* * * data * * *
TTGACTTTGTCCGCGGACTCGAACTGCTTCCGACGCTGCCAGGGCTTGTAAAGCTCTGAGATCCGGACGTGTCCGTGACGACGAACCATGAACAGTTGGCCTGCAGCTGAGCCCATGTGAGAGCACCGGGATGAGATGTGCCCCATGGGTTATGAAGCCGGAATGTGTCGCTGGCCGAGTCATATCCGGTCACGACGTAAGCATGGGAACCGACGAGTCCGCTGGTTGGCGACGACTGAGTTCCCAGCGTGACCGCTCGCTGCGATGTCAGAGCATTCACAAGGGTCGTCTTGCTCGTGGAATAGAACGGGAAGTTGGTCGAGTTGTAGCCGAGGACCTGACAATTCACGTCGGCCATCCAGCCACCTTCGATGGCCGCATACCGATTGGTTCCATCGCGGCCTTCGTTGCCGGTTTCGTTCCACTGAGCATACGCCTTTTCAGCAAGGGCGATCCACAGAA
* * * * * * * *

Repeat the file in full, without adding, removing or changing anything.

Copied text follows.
TTGACTTTGTCCGCGGACTCGAACTGCTTCCGACGCTGCCAGGGCTTGTAAAGCTCTGAGATCCGGACGTGTCCGTGACGACGAACCATGAACAGTTGGCCTGCAGCTGAGCCCATGTGAGAGCACCGGGATGAGATGTGCCCCATGGGTTATGAAGCCGGAATGTGTCGCTGGCCGAGTCATATCCGGTCACGACGTAAGCATGGGAACCGACGAGTCCGCTGGTTGGCGACGACTGAGTTCCCAGCGTGACCGCTCGCTGCGATGTCAGAGCATTCACAAGGGTCGTCTTGCTCGTGGAATAGAACGGGAAGTTGGTCGAGTTGTAGCCGAGGACCTGACAATTCACGTCGGCCATCCAGCCACCTTCGATGGCCGCATACCGATTGGTTCCATCGCGGCCTTCGTTGCCGGTTTCGTTCCACTGAGCATACGCCTTTTCAGCAAGGGCGATCCACAGAA